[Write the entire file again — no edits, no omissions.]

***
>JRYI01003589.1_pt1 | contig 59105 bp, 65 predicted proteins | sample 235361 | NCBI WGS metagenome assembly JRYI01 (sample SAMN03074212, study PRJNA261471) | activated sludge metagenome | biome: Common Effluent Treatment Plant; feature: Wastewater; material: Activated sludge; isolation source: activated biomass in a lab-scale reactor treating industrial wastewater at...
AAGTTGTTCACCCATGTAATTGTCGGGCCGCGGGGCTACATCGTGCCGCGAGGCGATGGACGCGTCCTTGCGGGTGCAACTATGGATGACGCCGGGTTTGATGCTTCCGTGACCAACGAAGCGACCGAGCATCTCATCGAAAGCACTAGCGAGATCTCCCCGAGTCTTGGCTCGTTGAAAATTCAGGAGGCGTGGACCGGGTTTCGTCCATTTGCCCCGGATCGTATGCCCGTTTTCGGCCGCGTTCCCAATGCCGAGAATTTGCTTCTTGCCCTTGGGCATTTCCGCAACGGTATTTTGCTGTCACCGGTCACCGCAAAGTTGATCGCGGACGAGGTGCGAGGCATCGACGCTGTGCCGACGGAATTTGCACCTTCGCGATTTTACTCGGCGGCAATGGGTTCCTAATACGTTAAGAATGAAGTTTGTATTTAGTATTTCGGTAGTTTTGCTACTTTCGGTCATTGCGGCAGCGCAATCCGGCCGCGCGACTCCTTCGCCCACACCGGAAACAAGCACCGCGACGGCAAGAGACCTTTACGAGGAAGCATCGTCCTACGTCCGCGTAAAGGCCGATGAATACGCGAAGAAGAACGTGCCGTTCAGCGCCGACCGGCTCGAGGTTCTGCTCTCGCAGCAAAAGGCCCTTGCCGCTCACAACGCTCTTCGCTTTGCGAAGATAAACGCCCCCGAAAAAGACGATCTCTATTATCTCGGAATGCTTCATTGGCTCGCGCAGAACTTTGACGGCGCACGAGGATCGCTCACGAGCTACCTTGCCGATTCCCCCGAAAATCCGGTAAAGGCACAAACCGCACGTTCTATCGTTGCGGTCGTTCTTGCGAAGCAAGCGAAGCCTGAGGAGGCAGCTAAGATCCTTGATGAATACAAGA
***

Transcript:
>JRYI01003589.1_pt1 | contig 59105 bp, 65 predicted proteins | sample 235361 | NCBI WGS metagenome assembly JRYI01 (sample SAMN03074212, study PRJNA261471) | activated sludge metagenome | biome: Common Effluent Treatment Plant; feature: Wastewater; material: Activated sludge; isolation source: activated biomass in a lab-scale reactor treating industrial wastewater at...
AAGTTGTTCACCCATGTAATTGTCGGGCCGCGGGGCTACATCGTGCCGCGAGGCGATGGACGCGTCCTTGCGGGTGCAACTATGGATGACGCCGGGTTTGATGCTTCCGTGACCAACGAAGCGACCGAGCATCTCATCGAAAGCACTAGCGAGATCTCCCCGAGTCTTGGCTCGTTGAAAATTCAGGAGGCGTGGACCGGGTTTCGTCCATTTGCCCCGGATCGTATGCCCGTTTTCGGCCGCGTTCCCAATGCCGAGAATTTGCTTCTTGCCCTTGGGCATTTCCGCAACGGTATTTTGCTGTCACCGGTCACCGCAAAGTTGATCGCGGACGAGGTGCGAGGCATCGACGCTGTGCCGACGGAATTTGCACCTTCGCGATTTTACTCGGCGGCAATGGGTTCCTAATACGTTAAGAATGAAGTTTGTATTTAGTATTTCGGTAGTTTTGCTACTTTCGGTCATTGCGGCAGCGCAATCCGGCCGCGCGACTCCTTCGCCCACACCGGAAACAAGCACCGCGACGGCAAGAGACCTTTACGAGGAAGCATCGTCCTACGTCCGCGTAAAGGCCGATGAATACGCGAAGAAGAACGTGCCGTTCAGCGCCGACCGGCTCGAGGTTCTGCTCTCGCAGCAAAAGGCCCTTGCCGCTCACAACGCTCTTCGCTTTGCGAAGATAAACGCCCCCGAAAAAGACGATCTCTATTATCTCGGAATGCTTCATTGGCTCGCGCAGAACTTTGACGGCGCACGAGGATCGCTCACGAGCTACCTTGCCGATTCCCCCGAAAATCCGGTAAAGGCACAAACCGCACGTTCTATCGTTGCGGTCGTTCTTGCGAAGCAAGCGAAGCCTGAGGAGGCAGCTAAGATCCTTGATGAATACAAGA